Monday, 16 September, 2002, 08:48 GMT 09:48 UK
Suicide strategy publishedYoung men have a high risk of suicide
People at high-risk of suicide should be identified earlier, under measures announced by the government.
Their National Suicide Prevention Strategy for England, published on Monday, is part of the government's aim to reduce the suicide rate by at least 20% by 2010.
It particularly wants to reach the 50% of people who commit suicide who have had no contact with psychiatric health services.
The first thing is to try to reduce suicides in those groups in society in which rates are high
Professor Louis Appleby, National Director for Mental Health
One person kills themself in England every two hours, and suicide is the most common cause of death among men under the age of 35.
The document aims to raise awareness of potential warning signals which friends, family and other healthcare professionals should look out for.
It sets out several measures including:
- Reducing the availability and lethality of suicidal methods
- Improving the reporting of suicidal behaviours in the media
- Promoting research on suicide prevention
- Promoting mental well-being in the wider population
- Reducing suicide risk amongst high-risk groups, such as young men
Some measures to reduce suicides have already been taken, including cutting the number of pills sold in paracetamol packs.
The number of deaths related to the painkiller fell 10% between 1998 and 1999 after the move.
Launching the strategy, Health Minister Jacqui Smith said: "There is no single route or quick fix to reducing suicide.
"There are many different reasons why someone decides to take their own life.
"In order to successfully implement this strategy we will be working in partnership with a wide range of organisations and individuals.
"This is not a one-off document and we intend it to be an evolving strategy that will develop in light of progress made and emerging evidence of good practice."
Professor Louis Appleby, National Director for Mental Health, told the BBC: "The first thing is to try to reduce suicides in those groups in society in which rates are high, such as people with mental illness."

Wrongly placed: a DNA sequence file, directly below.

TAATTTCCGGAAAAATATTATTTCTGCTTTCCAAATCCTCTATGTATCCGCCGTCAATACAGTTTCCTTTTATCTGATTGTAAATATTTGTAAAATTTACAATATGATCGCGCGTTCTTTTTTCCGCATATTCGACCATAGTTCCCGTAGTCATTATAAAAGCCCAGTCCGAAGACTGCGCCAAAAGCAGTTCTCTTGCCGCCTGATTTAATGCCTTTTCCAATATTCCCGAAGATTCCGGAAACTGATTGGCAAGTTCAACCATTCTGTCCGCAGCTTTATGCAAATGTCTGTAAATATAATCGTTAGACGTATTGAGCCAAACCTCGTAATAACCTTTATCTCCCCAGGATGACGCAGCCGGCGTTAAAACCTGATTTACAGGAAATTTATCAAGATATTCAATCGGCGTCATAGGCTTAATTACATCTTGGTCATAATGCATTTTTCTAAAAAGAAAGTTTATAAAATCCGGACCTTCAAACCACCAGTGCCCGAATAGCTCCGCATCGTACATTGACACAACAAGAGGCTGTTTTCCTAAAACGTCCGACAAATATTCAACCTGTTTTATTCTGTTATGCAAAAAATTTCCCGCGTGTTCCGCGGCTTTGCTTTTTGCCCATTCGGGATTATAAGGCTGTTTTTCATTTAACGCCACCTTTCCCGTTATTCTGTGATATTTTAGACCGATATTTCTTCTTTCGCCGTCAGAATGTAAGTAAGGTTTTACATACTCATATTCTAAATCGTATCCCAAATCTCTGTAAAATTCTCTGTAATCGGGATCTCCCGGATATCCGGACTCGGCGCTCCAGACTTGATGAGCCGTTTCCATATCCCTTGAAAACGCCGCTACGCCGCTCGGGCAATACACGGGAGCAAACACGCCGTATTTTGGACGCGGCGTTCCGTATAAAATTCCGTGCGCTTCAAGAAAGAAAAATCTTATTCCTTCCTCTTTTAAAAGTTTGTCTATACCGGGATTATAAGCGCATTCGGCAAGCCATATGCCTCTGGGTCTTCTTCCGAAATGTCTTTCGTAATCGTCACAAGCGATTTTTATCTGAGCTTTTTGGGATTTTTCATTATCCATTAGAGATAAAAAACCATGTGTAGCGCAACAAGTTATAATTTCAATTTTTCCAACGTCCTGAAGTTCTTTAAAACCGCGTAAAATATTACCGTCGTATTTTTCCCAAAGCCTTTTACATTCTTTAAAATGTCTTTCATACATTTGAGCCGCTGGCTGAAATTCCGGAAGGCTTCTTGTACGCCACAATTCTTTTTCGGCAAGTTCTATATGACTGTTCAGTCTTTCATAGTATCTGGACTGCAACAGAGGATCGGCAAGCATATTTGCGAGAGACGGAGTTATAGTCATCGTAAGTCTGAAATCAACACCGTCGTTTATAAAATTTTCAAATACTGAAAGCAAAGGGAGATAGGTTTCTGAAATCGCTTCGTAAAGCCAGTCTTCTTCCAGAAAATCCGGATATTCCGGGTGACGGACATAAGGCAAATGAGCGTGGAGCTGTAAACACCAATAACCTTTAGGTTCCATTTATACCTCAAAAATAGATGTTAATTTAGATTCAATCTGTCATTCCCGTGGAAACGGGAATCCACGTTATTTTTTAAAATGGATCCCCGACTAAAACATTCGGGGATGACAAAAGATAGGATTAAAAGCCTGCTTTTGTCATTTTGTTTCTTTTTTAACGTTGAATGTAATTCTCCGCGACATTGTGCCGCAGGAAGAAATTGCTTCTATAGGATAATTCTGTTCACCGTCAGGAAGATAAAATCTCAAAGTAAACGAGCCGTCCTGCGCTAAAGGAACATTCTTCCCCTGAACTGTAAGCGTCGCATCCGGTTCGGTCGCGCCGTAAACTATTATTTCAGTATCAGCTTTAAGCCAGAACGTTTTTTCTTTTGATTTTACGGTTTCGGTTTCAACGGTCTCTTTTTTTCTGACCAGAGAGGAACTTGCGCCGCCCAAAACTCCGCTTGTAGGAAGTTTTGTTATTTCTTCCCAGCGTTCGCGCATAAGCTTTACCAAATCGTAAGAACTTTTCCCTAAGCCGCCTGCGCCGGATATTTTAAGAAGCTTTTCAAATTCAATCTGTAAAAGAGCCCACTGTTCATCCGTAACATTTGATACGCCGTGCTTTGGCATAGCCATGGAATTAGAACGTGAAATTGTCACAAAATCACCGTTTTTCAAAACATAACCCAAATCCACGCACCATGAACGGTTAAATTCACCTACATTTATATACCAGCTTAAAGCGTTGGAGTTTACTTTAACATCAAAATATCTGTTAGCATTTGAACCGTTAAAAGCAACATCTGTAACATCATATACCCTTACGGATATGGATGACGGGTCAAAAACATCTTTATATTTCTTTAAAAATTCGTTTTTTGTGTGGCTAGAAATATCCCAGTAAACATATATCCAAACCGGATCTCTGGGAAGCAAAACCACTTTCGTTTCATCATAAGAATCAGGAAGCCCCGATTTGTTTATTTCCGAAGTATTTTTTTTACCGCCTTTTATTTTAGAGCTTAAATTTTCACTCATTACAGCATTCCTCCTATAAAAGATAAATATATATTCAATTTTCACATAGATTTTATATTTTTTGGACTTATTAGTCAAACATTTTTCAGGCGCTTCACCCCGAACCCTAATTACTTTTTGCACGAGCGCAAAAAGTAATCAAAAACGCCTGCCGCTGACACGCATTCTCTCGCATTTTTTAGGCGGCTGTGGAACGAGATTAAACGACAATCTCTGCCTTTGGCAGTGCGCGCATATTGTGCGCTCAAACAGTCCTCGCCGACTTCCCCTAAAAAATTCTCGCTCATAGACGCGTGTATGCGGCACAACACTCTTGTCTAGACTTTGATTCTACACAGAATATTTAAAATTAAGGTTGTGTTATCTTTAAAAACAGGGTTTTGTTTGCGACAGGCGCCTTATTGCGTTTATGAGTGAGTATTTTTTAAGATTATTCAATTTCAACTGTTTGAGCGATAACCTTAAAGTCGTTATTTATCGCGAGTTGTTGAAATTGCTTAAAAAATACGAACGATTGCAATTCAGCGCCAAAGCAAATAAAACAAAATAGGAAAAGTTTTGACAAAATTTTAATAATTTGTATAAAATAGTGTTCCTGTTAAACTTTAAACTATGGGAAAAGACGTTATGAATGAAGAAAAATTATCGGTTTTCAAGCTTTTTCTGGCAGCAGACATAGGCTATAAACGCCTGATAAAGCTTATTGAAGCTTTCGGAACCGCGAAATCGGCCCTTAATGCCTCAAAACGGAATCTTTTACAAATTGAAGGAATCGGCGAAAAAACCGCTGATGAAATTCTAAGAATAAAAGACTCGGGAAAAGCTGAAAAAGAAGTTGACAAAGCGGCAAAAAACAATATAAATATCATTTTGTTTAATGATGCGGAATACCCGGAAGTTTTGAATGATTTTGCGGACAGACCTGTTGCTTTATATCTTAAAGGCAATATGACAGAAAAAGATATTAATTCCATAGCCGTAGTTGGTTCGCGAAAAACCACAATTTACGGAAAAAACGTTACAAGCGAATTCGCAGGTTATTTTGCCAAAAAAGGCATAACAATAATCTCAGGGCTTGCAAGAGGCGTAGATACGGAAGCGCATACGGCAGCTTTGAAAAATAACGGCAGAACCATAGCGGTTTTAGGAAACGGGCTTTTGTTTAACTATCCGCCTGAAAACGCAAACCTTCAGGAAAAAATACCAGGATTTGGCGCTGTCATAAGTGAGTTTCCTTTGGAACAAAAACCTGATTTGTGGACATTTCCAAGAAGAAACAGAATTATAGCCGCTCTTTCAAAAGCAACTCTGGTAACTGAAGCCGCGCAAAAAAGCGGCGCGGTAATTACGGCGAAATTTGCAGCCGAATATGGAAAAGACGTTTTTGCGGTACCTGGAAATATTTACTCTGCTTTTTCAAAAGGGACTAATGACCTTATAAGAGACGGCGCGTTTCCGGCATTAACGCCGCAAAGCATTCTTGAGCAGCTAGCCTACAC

He said there also needed to be improvements in the follow-up care of people at risk of suicide who had come to the attention of other areas such as drug and alcohol abuse services.
Professor Appleby added: "We want to talk to primary care authorities about better ways of identifying high risk people in the same way that can happen now for people at a high risk of cardiovascular disease."
But he said: "The group who most often don't have contact with anybody before they commit suicide are young men.
"They quite often don't look after their health very well, and they do carry high risk factors for suicide, such as drug misuse, and being unemployed or living alone.
"And the kind of young men who commit suicide often have quite turbulent past histories."
Professor Appleby said he wanted to improve services so young men who attend A&E after an overdose, or attend drug and alcohol services, would be better assessed and more closely followed up.
The government will also commission a review of evidence worldwide on how young men can be reached using health promotional messages.
This will then be used to develop a pilot project to reach young men with messages for young men on how they can look after their mental health which, if successful, will be rolled out nationally.
He said the government was on course to reach its target of reducing suicides by 20% by 2010.
"Since 1997, the annual rate initially rose but for the last two years has actually fallen.
And he said if the trend continued at the same rate, the government would be "pretty near" its target.
Richard Brook, chief executive of the mental health charity Mind, said: "The problem with the suicide strategy is while its good at looking at risk, it's not good at delivering services.
"There will not be the services for very vulnerable groups, particularly young men."
Jackie Wilkinson, of the Samaritans, said the government's targets were acheivable provided they were backed up by sufficient funding and commitment.
Marjorie Wallace, of the charity Sane, said: "It is not just in prison and hospital that people are taking their lives - far too many are doing so in the first few days and weeks after discharge from hospital when they are most at risk.
"Too many severely ill and depressed people are left unsupported and isolated in the community, with no form of follow-up or consistent care and nowhere to turn."